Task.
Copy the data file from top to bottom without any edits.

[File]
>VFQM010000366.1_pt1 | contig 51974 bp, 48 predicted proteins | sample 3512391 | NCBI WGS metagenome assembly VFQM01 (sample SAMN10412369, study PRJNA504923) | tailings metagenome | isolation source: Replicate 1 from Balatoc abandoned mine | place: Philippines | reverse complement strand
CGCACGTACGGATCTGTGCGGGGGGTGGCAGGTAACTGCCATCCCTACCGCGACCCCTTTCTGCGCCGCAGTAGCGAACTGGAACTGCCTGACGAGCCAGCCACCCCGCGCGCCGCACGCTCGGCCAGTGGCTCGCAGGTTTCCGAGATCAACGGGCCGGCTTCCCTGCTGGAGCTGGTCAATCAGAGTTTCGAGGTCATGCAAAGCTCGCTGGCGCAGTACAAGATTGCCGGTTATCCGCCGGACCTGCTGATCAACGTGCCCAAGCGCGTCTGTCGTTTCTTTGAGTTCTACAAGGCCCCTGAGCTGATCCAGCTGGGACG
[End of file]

>VFQM010000366.1_pt1 | contig 51974 bp, 48 predicted proteins | sample 3512391 | NCBI WGS metagenome assembly VFQM01 (sample SAMN10412369, study PRJNA504923) | tailings metagenome | isolation source: Replicate 1 from Balatoc abandoned mine | place: Philippines | reverse complement strand
CGCACGTACGGATCTGTGCGGGGGGTGGCAGGTAACTGCCATCCCTACCGCGACCCCTTTCTGCGCCGCAGTAGCGAACTGGAACTGCCTGACGAGCCAGCCACCCCGCGCGCCGCACGCTCGGCCAGTGGCTCGCAGGTTTCCGAGATCAACGGGCCGGCTTCCCTGCTGGAGCTGGTCAATCAGAGTTTCGAGGTCATGCAAAGCTCGCTGGCGCAGTACAAGATTGCCGGTTATCCGCCGGACCTGCTGATCAACGTGCCCAAGCGCGTCTGTCGTTTCTTTGAGTTCTACAAGGCCCCTGAGCTGATCCAGCTGGGACG